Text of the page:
In the 1985 elections for the Preston City Council the Australian Labor Party (ALP) held the majority of 10 to 2 seats. They put forward Cr Helen Davis as their mayoral candidate and in August she was sworn in as Mayor of Preston. Cr Davis represented the East Ward and at her election to the mayoral office became the first female mayor in 100 years of Preston councils that transitioned from Shire to Borough in 1921 and City in 1926.
Helen was one of five girls from a Catholic family. When she was young the family moved from Port Kembla NSW to Captain’s Flat near Canberra and this had a great impact on her future political education. There she helped establish the first Australian Labor Party branch in the small town of 300 people.
Helen married against her family’s wishes and was cut off from them when the abusive marriage ended with her husband being imprisoned for bigamy. She was left shocked at the deception and with the sole care of their four sons one of whom was severely handicapped. Helen moved her family in the 1960s to Preston and worked for Mistral Fans. She joined the AMWU, was elected shop steward and became a strong advocate for women within the union and the workplace. She was living in a housing commission home in 1978 when she married Chick Davis and continued her campaigns for women in community areas such as health, domestic violence and safe contraception. Her activism led to an endorsement as an ALP candidate for the Preston Council where she became the first female councillor in the municipality. She served on the council for more than 16 years and was twice elected Mayor but remained true to her party member roots doing letterbox drops with her family during election campaigns. She served as secretary and treasurer for the Preston branch of the ALP and was awarded a life membership by Steve Bracks.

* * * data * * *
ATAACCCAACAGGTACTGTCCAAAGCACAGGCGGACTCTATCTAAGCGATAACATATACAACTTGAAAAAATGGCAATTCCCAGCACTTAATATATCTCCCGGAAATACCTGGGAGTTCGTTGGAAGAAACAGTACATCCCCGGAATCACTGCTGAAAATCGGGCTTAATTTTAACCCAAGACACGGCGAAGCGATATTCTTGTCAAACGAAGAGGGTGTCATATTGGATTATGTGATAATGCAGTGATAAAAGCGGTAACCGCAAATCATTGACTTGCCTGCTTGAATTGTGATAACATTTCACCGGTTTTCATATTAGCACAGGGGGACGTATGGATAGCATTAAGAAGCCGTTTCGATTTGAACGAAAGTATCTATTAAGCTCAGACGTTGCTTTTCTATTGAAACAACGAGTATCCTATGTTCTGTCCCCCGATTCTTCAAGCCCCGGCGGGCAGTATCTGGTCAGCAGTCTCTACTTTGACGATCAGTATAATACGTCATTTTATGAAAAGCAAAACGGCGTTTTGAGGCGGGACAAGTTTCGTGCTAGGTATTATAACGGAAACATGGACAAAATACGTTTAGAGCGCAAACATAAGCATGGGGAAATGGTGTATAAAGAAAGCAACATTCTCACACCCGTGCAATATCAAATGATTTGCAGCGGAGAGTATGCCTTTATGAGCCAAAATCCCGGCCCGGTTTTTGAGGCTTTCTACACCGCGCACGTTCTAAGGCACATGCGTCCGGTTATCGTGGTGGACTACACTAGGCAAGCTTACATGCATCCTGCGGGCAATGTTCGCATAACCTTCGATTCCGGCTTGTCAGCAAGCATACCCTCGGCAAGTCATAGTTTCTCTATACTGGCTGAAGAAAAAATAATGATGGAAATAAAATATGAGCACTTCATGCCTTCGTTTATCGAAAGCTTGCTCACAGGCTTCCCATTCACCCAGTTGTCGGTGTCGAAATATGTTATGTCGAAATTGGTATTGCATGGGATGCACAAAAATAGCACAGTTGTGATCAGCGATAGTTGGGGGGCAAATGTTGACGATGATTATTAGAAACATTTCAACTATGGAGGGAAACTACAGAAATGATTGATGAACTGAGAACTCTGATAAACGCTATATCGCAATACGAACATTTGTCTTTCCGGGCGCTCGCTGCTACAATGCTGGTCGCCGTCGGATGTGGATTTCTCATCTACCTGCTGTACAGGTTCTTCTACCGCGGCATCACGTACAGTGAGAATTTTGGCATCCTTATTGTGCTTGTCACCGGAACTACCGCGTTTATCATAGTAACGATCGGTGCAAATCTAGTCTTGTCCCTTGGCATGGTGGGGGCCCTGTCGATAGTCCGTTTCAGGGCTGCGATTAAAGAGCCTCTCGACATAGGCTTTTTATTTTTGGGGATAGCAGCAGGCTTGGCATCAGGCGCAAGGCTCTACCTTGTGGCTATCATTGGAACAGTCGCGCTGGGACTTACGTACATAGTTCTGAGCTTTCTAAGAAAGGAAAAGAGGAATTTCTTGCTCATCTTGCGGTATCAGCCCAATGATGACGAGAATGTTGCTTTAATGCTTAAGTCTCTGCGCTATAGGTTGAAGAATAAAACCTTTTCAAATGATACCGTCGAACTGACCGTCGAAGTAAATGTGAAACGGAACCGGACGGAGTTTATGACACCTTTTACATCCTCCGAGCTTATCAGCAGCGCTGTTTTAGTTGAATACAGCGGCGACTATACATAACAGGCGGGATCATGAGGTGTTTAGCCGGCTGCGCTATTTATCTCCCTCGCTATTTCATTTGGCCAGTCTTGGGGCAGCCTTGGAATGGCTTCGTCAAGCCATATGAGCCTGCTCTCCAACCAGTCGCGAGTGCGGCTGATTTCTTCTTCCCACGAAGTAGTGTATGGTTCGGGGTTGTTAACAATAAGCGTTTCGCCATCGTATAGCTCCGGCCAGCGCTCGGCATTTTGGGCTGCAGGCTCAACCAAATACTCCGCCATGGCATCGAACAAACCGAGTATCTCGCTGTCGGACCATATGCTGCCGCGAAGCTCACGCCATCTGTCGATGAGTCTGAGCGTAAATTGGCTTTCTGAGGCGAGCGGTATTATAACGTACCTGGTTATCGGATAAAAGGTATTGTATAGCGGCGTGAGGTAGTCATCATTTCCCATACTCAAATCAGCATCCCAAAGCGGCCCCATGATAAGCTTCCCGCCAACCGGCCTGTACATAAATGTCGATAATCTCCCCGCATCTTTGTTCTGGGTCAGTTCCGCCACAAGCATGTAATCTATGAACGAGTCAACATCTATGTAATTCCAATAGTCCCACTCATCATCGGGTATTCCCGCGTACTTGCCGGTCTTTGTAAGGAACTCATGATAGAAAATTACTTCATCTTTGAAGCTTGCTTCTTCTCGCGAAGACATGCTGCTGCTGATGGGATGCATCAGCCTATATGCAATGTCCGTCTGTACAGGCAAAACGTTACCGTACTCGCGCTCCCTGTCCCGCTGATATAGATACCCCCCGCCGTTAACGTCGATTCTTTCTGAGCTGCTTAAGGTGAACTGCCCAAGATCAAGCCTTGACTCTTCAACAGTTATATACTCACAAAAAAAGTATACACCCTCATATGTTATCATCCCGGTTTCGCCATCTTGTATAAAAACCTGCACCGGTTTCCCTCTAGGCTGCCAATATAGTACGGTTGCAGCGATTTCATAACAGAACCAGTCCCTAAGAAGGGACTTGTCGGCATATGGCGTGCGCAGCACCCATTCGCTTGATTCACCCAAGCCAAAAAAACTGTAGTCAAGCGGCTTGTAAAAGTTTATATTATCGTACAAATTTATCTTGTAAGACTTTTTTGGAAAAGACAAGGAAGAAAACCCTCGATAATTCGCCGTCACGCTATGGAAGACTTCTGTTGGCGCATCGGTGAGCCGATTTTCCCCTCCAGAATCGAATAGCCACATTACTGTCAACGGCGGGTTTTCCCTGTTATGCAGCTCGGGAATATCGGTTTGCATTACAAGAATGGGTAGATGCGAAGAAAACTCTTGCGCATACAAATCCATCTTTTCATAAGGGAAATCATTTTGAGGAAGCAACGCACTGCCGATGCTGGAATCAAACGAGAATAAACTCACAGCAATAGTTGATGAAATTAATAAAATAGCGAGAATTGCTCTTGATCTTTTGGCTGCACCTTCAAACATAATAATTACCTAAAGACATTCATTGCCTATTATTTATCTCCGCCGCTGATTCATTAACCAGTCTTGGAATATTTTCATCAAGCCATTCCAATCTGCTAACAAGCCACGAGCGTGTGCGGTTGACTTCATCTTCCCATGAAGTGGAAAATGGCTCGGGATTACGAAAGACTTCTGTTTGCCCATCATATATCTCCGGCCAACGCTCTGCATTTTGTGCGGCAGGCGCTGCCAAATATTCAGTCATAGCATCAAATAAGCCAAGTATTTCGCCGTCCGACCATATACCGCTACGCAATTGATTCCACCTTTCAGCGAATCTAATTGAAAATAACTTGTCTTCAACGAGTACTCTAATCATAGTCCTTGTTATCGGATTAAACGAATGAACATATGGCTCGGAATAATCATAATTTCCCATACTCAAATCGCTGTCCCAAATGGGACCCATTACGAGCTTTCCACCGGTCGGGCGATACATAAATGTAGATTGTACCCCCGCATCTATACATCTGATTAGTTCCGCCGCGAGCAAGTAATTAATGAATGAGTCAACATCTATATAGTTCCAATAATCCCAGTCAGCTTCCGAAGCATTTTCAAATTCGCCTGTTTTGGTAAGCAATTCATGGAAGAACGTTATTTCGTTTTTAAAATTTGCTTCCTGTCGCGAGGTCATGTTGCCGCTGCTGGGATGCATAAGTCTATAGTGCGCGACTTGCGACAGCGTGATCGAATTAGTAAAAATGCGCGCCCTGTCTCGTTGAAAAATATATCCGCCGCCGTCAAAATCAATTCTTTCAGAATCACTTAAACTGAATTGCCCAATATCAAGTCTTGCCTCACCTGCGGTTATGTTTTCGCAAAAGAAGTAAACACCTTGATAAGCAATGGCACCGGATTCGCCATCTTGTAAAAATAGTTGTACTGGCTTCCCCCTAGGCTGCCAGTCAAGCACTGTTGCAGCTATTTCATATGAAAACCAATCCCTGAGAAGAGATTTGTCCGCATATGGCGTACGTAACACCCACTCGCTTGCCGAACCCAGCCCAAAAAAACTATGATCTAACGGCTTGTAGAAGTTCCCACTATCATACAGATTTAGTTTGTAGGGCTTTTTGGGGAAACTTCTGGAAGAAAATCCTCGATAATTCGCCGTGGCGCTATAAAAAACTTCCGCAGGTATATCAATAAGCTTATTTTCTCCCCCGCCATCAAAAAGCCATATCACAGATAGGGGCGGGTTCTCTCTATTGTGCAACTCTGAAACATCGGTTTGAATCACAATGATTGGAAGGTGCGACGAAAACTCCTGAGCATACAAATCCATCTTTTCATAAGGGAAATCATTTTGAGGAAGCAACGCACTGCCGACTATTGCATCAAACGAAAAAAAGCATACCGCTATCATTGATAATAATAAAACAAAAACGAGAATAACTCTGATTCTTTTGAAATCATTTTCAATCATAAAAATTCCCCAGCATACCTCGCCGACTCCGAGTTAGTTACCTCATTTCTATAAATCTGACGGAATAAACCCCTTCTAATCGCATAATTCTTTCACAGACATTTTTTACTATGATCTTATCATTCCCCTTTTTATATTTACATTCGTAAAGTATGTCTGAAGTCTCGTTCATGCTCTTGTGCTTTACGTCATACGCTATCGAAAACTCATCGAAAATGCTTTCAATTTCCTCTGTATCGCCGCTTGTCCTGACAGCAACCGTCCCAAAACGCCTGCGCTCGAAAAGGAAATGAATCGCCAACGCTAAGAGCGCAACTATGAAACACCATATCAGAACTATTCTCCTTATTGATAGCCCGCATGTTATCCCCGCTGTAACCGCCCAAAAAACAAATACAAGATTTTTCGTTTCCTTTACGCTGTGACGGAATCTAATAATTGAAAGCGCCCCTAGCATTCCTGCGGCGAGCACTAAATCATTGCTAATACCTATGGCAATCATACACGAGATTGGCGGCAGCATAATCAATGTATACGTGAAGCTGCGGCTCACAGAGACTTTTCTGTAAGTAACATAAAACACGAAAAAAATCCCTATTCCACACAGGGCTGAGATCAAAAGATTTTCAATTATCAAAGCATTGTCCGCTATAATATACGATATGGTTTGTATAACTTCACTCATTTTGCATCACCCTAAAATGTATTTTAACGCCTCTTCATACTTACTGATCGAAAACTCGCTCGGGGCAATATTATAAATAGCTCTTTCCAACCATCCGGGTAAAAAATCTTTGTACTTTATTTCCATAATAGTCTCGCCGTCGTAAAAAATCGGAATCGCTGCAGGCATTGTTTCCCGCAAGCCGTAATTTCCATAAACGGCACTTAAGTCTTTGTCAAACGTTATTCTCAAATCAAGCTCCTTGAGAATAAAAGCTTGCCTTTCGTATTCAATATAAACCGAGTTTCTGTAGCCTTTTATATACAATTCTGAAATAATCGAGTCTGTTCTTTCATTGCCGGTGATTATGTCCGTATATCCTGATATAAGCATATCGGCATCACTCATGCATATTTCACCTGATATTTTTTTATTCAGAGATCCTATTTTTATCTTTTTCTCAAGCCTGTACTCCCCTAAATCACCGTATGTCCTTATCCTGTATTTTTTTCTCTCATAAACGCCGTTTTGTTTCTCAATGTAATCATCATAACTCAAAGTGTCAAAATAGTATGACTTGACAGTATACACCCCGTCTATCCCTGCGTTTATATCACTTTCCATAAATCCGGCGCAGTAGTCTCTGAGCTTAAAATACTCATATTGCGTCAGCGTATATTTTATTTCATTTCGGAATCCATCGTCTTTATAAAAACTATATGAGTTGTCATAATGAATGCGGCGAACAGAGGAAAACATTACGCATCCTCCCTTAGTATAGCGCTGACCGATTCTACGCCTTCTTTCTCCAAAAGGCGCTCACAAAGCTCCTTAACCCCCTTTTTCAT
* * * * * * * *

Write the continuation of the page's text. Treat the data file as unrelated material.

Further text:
Helen was diagnosed with cancer and passed away in March 2012.
City of Preston Post-Times (Preston Leader), Tuesday 6 August 1985, p.1
FORTHRIGHT IN PUSHING CASE FOR WOMEN. (2012, April, 04). The Age (Melbourne, Vic.), p.18.